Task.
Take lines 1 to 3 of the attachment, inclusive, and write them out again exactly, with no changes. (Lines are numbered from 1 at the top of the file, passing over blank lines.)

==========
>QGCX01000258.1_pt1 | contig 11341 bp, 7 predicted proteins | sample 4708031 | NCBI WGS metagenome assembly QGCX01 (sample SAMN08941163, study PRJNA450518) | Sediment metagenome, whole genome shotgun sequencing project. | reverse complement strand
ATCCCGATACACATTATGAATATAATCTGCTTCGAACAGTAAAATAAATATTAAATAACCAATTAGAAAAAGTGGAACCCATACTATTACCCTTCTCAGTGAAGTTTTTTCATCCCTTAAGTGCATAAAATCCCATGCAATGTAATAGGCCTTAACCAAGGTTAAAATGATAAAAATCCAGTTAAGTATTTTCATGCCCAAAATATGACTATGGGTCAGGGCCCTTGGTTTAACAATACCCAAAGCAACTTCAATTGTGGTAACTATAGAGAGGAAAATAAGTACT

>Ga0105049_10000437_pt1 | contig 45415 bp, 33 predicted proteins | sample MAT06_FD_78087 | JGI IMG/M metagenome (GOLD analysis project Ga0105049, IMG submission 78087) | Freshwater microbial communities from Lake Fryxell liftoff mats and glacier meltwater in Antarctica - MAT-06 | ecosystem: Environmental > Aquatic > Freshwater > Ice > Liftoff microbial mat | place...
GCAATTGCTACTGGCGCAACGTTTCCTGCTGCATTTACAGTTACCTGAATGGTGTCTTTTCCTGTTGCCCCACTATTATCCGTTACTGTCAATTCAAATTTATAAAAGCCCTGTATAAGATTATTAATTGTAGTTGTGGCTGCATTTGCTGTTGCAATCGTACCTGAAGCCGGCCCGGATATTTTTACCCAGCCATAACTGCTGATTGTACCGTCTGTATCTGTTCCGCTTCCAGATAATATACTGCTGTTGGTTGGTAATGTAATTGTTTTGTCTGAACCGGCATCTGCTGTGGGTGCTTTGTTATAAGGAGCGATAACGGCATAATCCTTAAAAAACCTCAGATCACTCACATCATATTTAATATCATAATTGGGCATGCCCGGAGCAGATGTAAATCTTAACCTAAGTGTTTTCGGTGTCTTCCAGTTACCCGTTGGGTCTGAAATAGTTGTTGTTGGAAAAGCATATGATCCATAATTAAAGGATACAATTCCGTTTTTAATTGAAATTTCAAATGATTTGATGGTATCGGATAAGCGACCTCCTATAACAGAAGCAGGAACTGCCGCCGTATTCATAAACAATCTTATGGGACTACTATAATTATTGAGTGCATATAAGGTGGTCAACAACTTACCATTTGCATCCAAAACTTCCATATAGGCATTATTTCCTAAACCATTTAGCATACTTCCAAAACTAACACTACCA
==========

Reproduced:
>QGCX01000258.1_pt1 | contig 11341 bp, 7 predicted proteins | sample 4708031 | NCBI WGS metagenome assembly QGCX01 (sample SAMN08941163, study PRJNA450518) | Sediment metagenome, whole genome shotgun sequencing project. | reverse complement strand
ATCCCGATACACATTATGAATATAATCTGCTTCGAACAGTAAAATAAATATTAAATAACCAATTAGAAAAAGTGGAACCCATACTATTACCCTTCTCAGTGAAGTTTTTTCATCCCTTAAGTGCATAAAATCCCATGCAATGTAATAGGCCTTAACCAAGGTTAAAATGATAAAAATCCAGTTAAGTATTTTCATGCCCAAAATATGACTATGGGTCAGGGCCCTTGGTTTAACAATACCCAAAGCAACTTCAATTGTGGTAACTATAGAGAGGAAAATAAGTACT

>Ga0105049_10000437_pt1 | contig 45415 bp, 33 predicted proteins | sample MAT06_FD_78087 | JGI IMG/M metagenome (GOLD analysis project Ga0105049, IMG submission 78087) | Freshwater microbial communities from Lake Fryxell liftoff mats and glacier meltwater in Antarctica - MAT-06 | ecosystem: Environmental > Aquatic > Freshwater > Ice > Liftoff microbial mat | place...